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You wouldn’t spend money on something you don’t want or need, right? If you did, that would be a waste. And certainly, no one should force you to waste your own money.
Believe it or not, people are being forced to spend their money all the time in ways they don’t want to — by legal means, nonetheless. Unions have slipped through the cracks of transparency and accountability, operating in ways that are testing the constitutional limits of the First Amendment.
Two recent reports have revealed shocking details of how unions workers’ and taxpayers’ resources to advance union interests. That sometimes includes funding political speech with money people have been forced to pay, even if they don’t support the union’s political ideology.
Freedom of association and the rights of both workers and taxpayers are then called into question, in both the public and private sectors.
We’re all familiar with the phrase, “time is money.” The more time something takes, the more money it takes due to wages and other resources. In the public sector, that money comes from taxpayers.
Do you know where all your money is going?
The U.S. Office of Personnel Management recently published a report about the amount of work hours government employees used to conduct union business in fiscal year 2016. Referred to as “official time,” it’s funded by taxpayer dollars meant to subsidize work duties.
In FY 2016, federal employees spent more than 3.6 million working hours on union business. That includes:
These, and more, cost taxpayers nearly $175 million. At the scandal-plagued VA alone, 472 employees spent 100 percent of their working hours advancing union interests instead of actually caring for veterans in fiscal 2017, including two who each made more than $190,000 per year – all while veterans were dying waiting in line for the VA’s government-run healthcare.
While some official time is spent on collective bargaining or worker grievances, some of it could be spent on political activity. There is so little oversight or transparency on these hours that there’s no way to tell if it is, or how much.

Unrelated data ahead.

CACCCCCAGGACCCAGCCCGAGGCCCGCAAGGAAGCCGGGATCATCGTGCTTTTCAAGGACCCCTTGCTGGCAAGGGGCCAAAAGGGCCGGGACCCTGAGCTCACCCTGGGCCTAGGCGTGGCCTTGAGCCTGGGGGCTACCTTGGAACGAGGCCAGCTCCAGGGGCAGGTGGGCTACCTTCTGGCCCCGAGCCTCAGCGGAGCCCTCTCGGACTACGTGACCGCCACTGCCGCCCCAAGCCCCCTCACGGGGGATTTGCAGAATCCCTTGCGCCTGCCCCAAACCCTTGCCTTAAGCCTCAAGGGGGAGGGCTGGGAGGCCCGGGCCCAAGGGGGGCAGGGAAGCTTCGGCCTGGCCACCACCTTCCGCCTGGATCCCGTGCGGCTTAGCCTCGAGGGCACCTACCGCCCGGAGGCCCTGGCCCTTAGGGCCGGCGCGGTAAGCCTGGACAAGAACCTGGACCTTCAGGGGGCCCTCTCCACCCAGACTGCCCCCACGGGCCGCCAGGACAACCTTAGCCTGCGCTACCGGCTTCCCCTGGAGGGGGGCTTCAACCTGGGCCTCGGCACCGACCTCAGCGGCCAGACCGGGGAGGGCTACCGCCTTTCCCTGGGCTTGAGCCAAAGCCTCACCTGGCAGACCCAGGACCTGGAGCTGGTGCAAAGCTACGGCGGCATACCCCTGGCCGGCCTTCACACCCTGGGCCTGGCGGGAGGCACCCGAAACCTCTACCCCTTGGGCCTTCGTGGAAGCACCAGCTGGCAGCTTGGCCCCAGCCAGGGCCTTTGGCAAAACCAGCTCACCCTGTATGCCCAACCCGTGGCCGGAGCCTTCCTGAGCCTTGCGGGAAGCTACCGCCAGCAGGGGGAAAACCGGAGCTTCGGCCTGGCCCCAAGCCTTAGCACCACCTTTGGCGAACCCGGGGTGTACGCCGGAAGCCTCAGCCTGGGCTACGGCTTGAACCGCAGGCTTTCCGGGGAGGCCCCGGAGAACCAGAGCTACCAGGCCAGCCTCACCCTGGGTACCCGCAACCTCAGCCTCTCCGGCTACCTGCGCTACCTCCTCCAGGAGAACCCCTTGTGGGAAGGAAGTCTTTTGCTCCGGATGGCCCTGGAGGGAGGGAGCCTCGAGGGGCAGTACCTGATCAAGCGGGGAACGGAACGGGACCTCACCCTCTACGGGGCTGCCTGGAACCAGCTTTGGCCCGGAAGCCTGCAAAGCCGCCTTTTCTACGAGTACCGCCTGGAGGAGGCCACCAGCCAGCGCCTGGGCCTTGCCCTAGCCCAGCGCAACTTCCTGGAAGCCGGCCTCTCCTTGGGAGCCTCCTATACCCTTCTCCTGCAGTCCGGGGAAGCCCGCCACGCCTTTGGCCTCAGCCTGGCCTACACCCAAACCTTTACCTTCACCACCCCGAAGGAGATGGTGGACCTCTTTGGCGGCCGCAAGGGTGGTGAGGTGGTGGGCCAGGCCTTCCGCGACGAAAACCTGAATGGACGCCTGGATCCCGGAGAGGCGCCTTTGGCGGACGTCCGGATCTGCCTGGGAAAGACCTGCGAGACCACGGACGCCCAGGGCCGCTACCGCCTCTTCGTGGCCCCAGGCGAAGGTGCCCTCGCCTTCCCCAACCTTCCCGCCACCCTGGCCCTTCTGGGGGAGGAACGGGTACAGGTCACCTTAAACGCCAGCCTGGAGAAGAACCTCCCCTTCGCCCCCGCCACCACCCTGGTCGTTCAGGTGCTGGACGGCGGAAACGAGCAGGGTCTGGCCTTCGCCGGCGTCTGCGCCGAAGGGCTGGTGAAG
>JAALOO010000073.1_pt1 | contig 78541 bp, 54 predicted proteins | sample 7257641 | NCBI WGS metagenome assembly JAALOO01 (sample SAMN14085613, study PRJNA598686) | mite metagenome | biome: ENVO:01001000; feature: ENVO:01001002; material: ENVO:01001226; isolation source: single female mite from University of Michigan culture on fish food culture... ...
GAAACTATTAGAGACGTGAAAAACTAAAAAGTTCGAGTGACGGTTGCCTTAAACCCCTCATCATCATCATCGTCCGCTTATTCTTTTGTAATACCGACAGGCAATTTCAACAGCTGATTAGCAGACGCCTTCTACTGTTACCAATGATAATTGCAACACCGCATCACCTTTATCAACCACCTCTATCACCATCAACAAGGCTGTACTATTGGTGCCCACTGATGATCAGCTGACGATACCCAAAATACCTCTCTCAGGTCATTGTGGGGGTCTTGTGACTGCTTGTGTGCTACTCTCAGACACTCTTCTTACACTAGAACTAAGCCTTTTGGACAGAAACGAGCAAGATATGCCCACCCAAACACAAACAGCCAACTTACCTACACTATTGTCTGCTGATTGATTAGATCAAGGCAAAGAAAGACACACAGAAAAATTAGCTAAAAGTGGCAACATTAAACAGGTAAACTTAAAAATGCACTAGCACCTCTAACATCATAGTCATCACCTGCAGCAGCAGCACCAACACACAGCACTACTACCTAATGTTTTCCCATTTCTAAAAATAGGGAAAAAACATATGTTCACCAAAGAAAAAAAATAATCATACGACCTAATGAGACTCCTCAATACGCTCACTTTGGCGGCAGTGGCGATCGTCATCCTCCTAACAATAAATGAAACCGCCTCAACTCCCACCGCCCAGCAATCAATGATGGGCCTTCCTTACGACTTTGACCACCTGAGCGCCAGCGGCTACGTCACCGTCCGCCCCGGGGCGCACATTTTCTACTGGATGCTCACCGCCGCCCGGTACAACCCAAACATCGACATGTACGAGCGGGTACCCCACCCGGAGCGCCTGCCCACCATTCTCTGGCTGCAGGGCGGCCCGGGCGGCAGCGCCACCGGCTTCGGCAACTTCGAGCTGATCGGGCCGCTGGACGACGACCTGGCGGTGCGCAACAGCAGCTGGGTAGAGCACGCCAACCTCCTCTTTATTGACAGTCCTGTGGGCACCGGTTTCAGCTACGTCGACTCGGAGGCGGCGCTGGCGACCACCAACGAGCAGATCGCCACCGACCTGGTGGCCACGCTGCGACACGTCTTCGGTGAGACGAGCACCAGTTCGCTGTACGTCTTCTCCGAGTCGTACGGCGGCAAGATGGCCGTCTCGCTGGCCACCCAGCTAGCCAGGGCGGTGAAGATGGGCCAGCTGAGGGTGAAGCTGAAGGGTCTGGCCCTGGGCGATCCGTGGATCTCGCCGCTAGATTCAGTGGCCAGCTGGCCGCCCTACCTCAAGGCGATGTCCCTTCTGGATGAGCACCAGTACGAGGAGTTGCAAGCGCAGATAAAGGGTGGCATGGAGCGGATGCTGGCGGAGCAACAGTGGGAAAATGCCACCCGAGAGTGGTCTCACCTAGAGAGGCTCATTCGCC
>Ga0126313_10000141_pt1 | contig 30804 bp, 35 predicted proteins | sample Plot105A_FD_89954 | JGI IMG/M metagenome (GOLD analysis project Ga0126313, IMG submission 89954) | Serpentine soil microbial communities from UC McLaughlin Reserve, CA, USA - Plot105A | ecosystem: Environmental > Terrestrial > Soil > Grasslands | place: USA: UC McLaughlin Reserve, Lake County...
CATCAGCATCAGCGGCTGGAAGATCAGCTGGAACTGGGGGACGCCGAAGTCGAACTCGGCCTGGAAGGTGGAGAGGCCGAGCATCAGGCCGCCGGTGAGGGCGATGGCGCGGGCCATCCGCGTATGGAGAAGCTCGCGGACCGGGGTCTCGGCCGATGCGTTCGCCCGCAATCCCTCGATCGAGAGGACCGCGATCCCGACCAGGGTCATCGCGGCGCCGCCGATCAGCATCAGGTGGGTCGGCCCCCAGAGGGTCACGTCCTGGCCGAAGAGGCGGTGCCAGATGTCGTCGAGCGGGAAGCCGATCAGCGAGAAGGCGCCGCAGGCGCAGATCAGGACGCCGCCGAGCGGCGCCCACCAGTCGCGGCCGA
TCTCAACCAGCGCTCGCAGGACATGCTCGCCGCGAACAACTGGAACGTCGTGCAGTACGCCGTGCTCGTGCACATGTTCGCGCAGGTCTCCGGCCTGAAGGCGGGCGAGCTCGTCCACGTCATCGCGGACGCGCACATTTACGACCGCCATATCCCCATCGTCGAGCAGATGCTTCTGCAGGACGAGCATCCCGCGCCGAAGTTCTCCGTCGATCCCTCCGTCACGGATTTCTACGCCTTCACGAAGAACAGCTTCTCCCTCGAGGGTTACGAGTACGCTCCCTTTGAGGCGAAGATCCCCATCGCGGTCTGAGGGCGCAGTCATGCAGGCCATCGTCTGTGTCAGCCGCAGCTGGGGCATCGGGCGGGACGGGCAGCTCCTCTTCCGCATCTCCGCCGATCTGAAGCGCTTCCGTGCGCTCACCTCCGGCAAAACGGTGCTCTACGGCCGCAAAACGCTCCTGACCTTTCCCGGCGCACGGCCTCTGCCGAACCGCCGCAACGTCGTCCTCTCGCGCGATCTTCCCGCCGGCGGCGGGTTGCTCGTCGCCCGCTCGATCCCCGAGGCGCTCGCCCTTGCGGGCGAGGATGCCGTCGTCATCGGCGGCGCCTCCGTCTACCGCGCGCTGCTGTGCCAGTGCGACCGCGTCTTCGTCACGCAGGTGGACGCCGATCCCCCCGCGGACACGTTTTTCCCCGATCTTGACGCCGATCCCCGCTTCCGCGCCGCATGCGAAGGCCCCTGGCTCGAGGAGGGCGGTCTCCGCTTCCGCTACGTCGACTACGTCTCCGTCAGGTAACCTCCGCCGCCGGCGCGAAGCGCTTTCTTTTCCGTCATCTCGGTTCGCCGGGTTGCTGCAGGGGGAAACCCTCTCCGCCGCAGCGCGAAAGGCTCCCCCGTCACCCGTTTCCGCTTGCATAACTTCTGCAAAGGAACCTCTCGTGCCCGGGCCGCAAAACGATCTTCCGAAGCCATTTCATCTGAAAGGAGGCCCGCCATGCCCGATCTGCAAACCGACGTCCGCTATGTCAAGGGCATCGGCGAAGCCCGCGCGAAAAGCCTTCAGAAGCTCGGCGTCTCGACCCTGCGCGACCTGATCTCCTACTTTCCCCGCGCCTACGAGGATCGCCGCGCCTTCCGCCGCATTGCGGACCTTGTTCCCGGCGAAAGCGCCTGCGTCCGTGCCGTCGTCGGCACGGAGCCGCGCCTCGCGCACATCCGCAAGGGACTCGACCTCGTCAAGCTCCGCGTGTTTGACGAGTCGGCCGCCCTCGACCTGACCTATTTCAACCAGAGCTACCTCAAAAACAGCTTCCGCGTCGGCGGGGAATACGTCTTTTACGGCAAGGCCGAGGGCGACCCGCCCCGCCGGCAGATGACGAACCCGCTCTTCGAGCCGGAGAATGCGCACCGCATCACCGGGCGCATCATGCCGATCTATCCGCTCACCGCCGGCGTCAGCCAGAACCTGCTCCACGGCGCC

Lawmakers are considering several bills that would create transparency and accountability for official time, such as Rep. Jody Hice’s Official Time Reform Act of 2017 and Rep. Jodey Arrington’s Veterans, Employees, and Taxpayers Protection Act of 2017. The Trump administration has also indicated intent to address the issue. But until action is taken, taxpayer dollars are there for unions to do with what they want.
Unions in the private sector can also do what they want with members’ money. Considering unions generally lean to the left of the political spectrum, the situation is particularly frustrating for workers who do not.
The Employee Rights Act, introduced in Congress but currently stuck in committee, would require unions to receive written permission from workers before spending their dues on anything other than collective bargaining — including donations to political nonprofits.
Since unions don’t need to get that permission right now, workers are at risk for funding things they never intended to fund.
A report from EmployeeRightsAct.com shows that between 2010 and 2017, unions handed over more than $1.35 billion in workers’ dues — dues separate from political funds that are supposed to be used for collective bargaining only — to political nonprofit groups.
In that seven-year span, some $401.4 million was given to the Democratic Party and aligned groups, including but not limited to:
Union leaders are within their rights to make these and other donations and hold any beliefs they please. But the fact that they do so without receiving workers’ permission is an infringement on the rights of those workers – particularly because many workers do not agree with those beliefs, as was made clear when over 40 percent of union households voted Republican in 2016.
As the Employee Rights Act sits plagued by inaction, the U.S. Supreme Court has a chance to increase the freedom of workers in the public sector.
Janus v. American Federation of State, County, and Municipal Employees is due for a decision next month. Mark Janus, an Illinois state employee, sued AFSCME arguing he shouldn’t be forced to pay “agency fees” to the union since its collective bargaining with the government constitutes lobbying and political speech he does not agree with.
Unions are now panicking, trying to convince the public of all the bad things that could happen to them and the economy, should the highest court side with Janus. Membership would drop, they claim, the economy would take a hit.
One study claims that a decision in favor of Janus would reduce union membership and trigger a $16.8 billion plunge in wages and benefits.
But that means hundreds of thousands of workers would no longer be forced to fund political speech against their will, and “another way to look at that — if it were to happen — is that $16.8 billion would be saved by taxpayers,” Americans for Prosperity Director of Policy Akash Chougule responded in an op-ed published by the New York Post. “As the study itself admits, “governments may be able to reduce overall tax burdens” as a result. What’s not to like?”
All potentially negative side-effects of Janus could be avoided if the unions would simply provide value to members, listen to them and give them a compelling reason to stay. Unions best represent their workers when participation is voluntary, not coercive.
It’s time that we stand up for freedom, protect taxpayers, and empower workers by allowing them to have more control over where their hard-earned money goes. Sign this petition and join the fight!
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